Volume 100, Number 3/4
|The poem is the cry of its occasion.
—Wallace Stevens…I sound my barbaric yawp over the roofs of the world.
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Ask Americans if they read poetry and most will answer no. Some will say it sheepishly, others emphatically, but either way they’ll let you know they prefer fiction and non-fiction. This is true despite the fact that more American poetry is being published today (in print and on the Web) than ever before—true despite the fact that poetry readings, poetry slams, poetry classes and conferences are growing in popularity nationwide. While interest appears to flourish, the audience for poetry remains relatively small.
How to explain it? Cultural critics theorize that we live in an “anti-poetic” age—a time when technology and globalization are driving such radical change in the way we live our lives that we’ve become desensitized, and our attention is over-taxed and fractured. Is it true? Are we so dizzied or beguiled by the 24-hour news-and-entertainment cycle with its sound-bites and jump-shots, so vulnerable to the intrusions of cell phones and e-mail, so confounded by all that is expected of us in the workplace and at home that we can’t or won’t give poetry our time? Does it demand a kind of readiness or clarity of mind, a willing attentiveness we feel we can’t provide?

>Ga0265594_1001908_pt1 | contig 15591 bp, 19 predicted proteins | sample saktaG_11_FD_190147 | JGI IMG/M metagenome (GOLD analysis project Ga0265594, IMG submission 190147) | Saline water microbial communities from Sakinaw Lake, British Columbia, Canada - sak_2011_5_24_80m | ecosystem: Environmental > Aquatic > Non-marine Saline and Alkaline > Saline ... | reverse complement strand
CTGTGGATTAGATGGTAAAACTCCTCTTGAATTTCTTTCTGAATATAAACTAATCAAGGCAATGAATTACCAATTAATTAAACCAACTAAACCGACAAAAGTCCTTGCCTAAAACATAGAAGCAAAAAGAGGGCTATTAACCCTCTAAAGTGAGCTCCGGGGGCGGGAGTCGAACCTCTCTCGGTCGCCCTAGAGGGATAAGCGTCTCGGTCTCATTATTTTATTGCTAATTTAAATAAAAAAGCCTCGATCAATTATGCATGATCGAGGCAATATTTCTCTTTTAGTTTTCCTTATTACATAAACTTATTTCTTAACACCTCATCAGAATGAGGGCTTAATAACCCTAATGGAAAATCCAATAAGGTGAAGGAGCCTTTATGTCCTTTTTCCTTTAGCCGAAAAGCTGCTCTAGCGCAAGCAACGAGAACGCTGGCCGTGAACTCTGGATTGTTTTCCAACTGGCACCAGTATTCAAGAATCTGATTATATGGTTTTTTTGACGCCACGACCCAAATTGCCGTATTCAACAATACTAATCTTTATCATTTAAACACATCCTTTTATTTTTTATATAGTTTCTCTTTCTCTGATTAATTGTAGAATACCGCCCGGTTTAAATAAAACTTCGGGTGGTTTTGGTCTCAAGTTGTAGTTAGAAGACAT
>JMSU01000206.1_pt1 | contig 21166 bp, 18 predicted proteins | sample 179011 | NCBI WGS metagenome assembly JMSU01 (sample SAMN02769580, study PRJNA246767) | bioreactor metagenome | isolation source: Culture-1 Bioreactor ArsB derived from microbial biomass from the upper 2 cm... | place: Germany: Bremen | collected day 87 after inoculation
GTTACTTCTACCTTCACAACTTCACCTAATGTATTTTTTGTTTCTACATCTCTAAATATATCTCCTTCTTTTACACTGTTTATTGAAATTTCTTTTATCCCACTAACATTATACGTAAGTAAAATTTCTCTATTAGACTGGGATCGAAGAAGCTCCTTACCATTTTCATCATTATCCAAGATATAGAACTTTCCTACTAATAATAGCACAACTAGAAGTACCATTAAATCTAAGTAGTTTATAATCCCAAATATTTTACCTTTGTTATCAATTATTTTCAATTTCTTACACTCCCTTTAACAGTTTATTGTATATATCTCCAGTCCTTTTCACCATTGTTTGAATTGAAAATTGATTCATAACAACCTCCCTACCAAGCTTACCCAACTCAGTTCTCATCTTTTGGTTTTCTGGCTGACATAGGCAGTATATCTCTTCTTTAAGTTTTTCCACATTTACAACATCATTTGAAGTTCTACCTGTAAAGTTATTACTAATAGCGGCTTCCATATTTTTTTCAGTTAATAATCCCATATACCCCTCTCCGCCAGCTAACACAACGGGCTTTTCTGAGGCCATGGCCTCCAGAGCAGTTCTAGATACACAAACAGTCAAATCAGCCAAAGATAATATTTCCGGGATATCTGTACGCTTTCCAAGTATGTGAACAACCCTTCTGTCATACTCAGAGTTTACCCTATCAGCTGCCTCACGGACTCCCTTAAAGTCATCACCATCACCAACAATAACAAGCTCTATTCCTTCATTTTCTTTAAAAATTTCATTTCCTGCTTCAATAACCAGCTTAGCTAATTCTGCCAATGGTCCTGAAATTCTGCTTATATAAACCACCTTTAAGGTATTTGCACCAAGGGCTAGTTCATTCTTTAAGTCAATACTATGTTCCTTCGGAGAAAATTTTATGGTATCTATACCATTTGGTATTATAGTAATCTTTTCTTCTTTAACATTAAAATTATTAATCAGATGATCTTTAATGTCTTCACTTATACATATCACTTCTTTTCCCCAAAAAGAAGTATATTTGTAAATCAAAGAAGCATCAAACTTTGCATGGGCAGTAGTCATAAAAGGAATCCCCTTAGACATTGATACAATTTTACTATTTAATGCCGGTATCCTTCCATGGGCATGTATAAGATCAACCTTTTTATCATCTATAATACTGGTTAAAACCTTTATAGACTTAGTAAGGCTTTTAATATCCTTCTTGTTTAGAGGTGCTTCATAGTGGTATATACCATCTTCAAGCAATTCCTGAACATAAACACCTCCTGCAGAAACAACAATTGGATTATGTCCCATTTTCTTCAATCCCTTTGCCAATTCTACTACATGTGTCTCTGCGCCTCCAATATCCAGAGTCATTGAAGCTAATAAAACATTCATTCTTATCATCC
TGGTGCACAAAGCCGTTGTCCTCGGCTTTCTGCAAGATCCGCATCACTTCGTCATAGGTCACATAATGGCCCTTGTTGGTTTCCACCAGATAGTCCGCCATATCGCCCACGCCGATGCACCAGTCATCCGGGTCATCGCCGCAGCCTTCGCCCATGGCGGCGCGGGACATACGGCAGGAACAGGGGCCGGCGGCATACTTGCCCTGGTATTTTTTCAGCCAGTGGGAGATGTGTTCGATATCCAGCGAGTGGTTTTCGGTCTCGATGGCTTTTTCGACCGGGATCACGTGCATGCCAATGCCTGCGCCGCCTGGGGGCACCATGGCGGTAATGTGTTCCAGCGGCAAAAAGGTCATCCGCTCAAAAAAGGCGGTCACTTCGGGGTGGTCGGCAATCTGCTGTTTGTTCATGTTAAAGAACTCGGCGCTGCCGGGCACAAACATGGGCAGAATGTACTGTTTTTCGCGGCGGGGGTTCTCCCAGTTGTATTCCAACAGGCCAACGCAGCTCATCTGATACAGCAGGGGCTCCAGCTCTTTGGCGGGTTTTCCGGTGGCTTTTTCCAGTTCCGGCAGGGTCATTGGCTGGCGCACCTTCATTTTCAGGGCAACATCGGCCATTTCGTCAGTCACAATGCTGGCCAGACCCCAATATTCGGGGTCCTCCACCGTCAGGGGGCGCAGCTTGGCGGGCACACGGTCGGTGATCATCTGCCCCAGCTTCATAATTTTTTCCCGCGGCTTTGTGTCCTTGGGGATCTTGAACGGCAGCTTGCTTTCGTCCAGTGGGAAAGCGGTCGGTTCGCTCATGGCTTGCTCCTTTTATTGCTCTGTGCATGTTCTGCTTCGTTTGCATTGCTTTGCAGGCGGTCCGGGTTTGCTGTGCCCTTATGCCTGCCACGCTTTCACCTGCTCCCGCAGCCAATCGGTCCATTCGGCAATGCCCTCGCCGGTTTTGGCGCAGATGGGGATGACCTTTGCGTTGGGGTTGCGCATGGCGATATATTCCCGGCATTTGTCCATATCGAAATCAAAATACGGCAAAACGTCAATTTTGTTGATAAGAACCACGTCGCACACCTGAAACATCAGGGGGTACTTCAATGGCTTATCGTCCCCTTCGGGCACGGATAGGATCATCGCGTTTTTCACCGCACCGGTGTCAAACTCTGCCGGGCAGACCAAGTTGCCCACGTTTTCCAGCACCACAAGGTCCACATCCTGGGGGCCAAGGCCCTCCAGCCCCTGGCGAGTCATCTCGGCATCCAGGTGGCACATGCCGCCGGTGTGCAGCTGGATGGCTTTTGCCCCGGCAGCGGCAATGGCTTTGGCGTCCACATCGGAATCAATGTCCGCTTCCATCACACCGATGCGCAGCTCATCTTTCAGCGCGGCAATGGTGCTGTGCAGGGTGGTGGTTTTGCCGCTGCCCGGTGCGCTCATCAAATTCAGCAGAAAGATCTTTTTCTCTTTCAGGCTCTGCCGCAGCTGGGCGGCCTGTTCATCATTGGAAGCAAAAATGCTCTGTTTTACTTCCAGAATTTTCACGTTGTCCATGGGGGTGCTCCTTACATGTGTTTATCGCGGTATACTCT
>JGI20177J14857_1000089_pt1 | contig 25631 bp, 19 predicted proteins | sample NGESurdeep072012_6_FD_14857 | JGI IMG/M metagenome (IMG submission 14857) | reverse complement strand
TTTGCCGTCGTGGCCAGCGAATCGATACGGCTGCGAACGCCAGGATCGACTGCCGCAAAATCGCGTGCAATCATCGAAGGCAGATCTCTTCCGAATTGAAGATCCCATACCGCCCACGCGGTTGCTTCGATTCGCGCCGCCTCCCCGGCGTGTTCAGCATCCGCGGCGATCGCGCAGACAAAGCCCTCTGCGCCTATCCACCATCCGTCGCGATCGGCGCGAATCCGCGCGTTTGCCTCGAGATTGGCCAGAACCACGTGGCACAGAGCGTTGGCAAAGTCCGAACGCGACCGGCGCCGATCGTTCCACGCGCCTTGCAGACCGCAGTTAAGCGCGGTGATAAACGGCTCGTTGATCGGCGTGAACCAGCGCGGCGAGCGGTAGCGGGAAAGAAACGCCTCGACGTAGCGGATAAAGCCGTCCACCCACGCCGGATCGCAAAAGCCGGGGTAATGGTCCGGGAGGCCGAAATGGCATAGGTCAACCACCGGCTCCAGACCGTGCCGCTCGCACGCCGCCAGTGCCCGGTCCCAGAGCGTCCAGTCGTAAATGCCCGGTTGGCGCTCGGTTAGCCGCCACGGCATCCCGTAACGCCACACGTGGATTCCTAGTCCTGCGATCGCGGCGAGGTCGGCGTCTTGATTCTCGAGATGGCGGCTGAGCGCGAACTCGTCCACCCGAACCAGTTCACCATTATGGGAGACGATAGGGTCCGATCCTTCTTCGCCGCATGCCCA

So it seems. How astonishing, then, that most Americans—however boldly they may confess their indifference—turn to poetry at the most important moments in their lives. What other language will do at a wedding or a funeral, a christening, a bar mitzvah? How else to speak of love and change and loss?
In times of national crisis, too, we look to poetry for comfort: after 9/11, W.H. Auden’s “Musee des Beaux Arts” with its famous opening (“About suffering they were never wrong, / The Old Masters”) was flashing through cyberspace along with Suheir Hammad’s “First Writing Since” and Adam Zagajewski’s “Try to Praise the Mutilated World.” What essay or story could compete at such a time with the collapsed, incantatory language of these poems?
The audience for poetry in America may be relatively small, day to day—the sales of books and journals, small—the monetary stakes, small—but poems matter to us in ways that all such calculations ignore. Perhaps, as Wallace Stevens wrote with such forceful simplicity, poetry does for us what nobody can measure: it “helps us live our lives.”
Poems by Tom Absher, Deborah Bogen, Juan J. Morales, Carl Phillips, Matthew Spireng, and others.
The Insistence of Beauty by Stephen Dunn
Reliquaries by Eric Pankey
American Ghost Roses by Kevin Stein
Huge Haiku by David McAleavey
The Habits of Fire by Judith McCombs
Slender Grace by Rod Jellema
Selected Dreams from the Animal Kingdom by Judith Taylor